“This is a hard exercise for all of us to go through, so we appreciate you and your parents doing this together,” she said.

In an interview after the drill, Riley said between when the district did a tabletop drill several months ago to now, a lot of improvements have been put in place.

“We’ll need to work on that communication piece from the agencies,” she said. “We wouldn’t have known that if we hadn’t done this today.”

She said her mind knew it was a drill, but in her gut, it felt very realistic.

“Walking back through and seeing the blood on the floor, it makes it very realistic,” Riley said. “It’s very unnerving.”

Staff could choose one of four different levels of involvement in the drill, depending on how comfortable they were with participating.

Riley said it was hard for her not to be inside the building.

“And it’s hard for me not to be everywhere,” she said. “I felt at one point like a caged animal.”

District staff went to UH Conneaut as soon as the first of the simulated victims were transported there, Riley said.

“So I was getting communication from the hospital as to as much as they knew,” she said. “But there were other pieces of communication I wasn’t getting. Like, I didn’t know what was happening inside the building. So we need to build that piece of communication up.”

Cleveland said the drill had a number of victims on the higher end of average, and there were enough ambulances to handle it.

“Our fire departments did a good job,” he said.

UH Conneaut also had everyone triaged and ready for transport in a relatively short period of time, Cleveland said.

“I was really happy that their surge capacity, they don’t get to test that very often, I was really happy with the way that unfolded,” he said.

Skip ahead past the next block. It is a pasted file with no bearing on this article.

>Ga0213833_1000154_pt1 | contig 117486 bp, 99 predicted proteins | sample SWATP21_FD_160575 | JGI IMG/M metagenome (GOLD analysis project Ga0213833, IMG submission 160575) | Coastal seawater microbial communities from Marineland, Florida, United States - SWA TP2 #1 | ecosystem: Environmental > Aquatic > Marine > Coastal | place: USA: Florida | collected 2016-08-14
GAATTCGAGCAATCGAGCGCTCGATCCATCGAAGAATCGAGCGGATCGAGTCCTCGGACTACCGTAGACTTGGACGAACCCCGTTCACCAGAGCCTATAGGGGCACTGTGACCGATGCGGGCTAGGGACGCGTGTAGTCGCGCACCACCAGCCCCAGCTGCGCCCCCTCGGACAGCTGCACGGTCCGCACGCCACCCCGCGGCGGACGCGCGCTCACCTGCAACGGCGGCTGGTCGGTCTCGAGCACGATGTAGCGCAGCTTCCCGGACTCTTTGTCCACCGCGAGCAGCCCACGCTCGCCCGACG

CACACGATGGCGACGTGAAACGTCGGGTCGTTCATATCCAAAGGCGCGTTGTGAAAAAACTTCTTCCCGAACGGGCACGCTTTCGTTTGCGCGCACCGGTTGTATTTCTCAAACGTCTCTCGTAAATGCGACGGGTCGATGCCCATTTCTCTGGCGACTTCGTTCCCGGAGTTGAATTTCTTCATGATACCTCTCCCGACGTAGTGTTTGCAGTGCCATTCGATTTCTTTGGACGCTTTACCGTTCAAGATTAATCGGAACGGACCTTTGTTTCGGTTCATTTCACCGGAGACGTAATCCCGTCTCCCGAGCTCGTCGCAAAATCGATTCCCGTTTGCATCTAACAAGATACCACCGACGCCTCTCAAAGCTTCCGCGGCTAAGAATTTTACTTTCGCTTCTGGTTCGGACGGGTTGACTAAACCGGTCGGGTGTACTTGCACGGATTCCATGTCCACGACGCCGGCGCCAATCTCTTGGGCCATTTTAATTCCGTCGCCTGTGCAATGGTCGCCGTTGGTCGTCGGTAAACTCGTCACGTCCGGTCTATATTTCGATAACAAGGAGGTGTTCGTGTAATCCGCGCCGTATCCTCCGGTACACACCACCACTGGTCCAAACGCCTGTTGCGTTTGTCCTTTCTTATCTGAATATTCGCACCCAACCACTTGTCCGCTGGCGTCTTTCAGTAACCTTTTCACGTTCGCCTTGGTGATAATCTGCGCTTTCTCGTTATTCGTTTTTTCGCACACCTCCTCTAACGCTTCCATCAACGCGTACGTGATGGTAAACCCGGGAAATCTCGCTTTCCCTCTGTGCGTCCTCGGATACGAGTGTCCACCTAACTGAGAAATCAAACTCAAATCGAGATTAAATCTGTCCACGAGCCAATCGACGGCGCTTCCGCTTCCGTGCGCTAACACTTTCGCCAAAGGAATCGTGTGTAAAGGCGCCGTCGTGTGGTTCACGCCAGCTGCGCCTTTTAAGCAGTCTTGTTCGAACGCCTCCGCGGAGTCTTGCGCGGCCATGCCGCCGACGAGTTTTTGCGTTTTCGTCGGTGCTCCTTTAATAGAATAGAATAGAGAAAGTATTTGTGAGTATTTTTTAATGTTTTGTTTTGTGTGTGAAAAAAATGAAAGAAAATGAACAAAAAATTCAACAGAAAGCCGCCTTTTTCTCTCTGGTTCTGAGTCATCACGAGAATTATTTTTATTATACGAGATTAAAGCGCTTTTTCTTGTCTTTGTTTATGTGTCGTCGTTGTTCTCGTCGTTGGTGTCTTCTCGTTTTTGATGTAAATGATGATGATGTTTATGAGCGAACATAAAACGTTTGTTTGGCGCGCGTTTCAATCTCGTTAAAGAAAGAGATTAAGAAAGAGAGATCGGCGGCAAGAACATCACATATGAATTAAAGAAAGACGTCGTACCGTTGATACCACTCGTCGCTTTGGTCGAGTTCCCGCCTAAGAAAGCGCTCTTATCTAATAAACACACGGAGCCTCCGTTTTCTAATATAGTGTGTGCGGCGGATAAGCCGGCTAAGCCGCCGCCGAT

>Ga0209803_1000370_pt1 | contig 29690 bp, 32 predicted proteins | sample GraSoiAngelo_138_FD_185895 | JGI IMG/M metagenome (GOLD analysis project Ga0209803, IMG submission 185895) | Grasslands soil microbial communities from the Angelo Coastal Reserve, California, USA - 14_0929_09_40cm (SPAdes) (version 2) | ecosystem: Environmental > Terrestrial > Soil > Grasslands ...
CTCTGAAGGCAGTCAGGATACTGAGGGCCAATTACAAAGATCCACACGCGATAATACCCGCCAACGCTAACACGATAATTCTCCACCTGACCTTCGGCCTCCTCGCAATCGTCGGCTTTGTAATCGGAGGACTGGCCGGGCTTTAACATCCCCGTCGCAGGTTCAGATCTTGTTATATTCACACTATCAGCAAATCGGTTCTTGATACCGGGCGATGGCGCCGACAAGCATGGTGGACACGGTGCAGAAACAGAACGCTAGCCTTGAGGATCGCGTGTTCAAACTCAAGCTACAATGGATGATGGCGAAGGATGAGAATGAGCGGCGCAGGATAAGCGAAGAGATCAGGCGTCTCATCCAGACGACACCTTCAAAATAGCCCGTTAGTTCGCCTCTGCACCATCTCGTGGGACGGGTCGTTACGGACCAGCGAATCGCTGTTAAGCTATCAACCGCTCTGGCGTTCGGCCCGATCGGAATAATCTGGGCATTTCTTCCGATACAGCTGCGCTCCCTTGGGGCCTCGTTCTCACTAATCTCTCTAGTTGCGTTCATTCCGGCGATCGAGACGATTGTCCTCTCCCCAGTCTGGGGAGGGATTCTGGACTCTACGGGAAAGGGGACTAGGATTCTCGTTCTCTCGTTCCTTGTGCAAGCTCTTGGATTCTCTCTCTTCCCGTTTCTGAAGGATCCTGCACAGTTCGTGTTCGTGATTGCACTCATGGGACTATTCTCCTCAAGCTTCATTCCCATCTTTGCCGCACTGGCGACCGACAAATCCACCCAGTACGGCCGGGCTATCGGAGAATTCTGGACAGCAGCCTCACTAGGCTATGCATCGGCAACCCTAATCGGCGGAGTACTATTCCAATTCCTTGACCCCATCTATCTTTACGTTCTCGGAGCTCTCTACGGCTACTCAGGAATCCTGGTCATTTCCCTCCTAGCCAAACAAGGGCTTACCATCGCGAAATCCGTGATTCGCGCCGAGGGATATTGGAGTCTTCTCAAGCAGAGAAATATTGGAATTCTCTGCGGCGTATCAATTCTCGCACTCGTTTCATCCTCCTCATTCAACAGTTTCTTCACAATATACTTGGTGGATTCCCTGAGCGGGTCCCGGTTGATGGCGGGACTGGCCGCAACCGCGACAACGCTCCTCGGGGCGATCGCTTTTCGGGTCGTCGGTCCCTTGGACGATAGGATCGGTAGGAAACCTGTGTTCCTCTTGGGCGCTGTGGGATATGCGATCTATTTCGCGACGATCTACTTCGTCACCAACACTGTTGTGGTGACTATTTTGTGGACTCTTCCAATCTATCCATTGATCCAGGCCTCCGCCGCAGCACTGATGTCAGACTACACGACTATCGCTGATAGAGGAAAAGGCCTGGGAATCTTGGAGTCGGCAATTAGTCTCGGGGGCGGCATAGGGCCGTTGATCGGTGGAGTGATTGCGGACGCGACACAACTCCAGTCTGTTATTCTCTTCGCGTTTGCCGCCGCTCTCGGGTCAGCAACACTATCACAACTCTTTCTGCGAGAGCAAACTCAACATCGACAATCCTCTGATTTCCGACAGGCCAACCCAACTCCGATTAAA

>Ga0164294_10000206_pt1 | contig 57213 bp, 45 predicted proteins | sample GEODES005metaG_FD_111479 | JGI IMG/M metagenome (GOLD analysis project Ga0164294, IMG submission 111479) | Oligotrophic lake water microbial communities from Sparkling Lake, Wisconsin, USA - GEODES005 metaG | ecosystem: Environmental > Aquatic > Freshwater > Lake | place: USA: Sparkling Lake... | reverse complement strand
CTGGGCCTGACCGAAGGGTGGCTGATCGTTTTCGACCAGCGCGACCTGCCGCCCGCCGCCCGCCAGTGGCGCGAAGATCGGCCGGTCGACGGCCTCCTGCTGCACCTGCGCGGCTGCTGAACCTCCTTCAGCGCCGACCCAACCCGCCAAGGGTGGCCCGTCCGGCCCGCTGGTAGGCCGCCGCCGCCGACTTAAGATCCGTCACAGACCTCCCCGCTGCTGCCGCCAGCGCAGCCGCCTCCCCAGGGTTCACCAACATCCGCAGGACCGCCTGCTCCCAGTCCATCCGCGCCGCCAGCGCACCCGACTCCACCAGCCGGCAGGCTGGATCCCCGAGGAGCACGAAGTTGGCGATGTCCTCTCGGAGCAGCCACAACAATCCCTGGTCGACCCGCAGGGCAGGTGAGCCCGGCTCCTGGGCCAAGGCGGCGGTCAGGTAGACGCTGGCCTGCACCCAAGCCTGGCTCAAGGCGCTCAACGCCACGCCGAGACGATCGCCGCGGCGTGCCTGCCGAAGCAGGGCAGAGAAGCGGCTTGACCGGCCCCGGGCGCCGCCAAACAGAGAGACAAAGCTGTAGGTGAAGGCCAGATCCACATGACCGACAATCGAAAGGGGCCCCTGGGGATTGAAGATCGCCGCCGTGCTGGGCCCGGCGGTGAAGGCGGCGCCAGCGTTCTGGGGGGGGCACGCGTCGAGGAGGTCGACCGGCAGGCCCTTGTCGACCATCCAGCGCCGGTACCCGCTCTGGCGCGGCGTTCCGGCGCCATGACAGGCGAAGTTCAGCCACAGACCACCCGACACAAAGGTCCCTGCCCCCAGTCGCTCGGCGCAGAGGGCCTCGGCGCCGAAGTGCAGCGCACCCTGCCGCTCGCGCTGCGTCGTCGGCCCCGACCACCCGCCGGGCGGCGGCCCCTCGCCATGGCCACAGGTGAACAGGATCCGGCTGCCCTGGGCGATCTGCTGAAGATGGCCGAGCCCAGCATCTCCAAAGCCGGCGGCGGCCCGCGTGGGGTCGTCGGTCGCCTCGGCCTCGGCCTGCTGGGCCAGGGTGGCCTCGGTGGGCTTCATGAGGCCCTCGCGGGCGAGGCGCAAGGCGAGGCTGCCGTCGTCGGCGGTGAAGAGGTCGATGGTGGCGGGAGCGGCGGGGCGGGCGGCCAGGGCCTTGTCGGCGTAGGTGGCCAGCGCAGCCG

He praised district staff in the building.

“The actions of the people that were in the building, as far as locking their doors, treating some people that were in the room, calling 911 and giving descriptions, and how they acted in crisis was amazing, clearly they’ve been training for it,” Cleveland said.

“The administration’s reunification plan, and accounting for people after the fact, 135, 140 people in this building, they had everybody except for the deceased accounted for by the end of this drill.”

Cleveland said there were communications issues on the law enforcement side that prevented them from being as proficient as they need to be.

“We were unable to talk to the people we need to talk to, and that didn’t surprise us, we knew that going in,” he said.

The Conneaut Police Department is in the process of upgrading their radios to the MARCS system.

“The fire department’s already on MARCS, their communication ... went well, so that’s encouraging for us, once we go to MARCS, we expect the same level of communication,” Cleveland said. “So we knew that was going to be a problem. It snowballed into about a thousand other problems, that second-, third-order events that I didn’t count on.”

He said he has been studying the recent Department of Justice report regarding the Uvalde, Texas school shooting for the last several nights, and he tried to include the friction points from that incident in Friday’s training.

“I’m going to be quite honest, some of the things that failed in Uvalde failed here too,” Cleveland said. “So that tells us what we, as a profession, need to start working on communication, incident command, interoperability with other agencies, simplifying our policies, working with people like the [ Emergency Management Agency ] to get standardized policies throughout the county.”

There are a number of police officers in the county who study tactics and responses to crises, he said.

“Those are the people that drive our response policies, and how we do this stuff,” Cleveland said. “So we’re lucky that we have probably six, 10 people that get really granular into how to improve police departments in Ashtabula County .”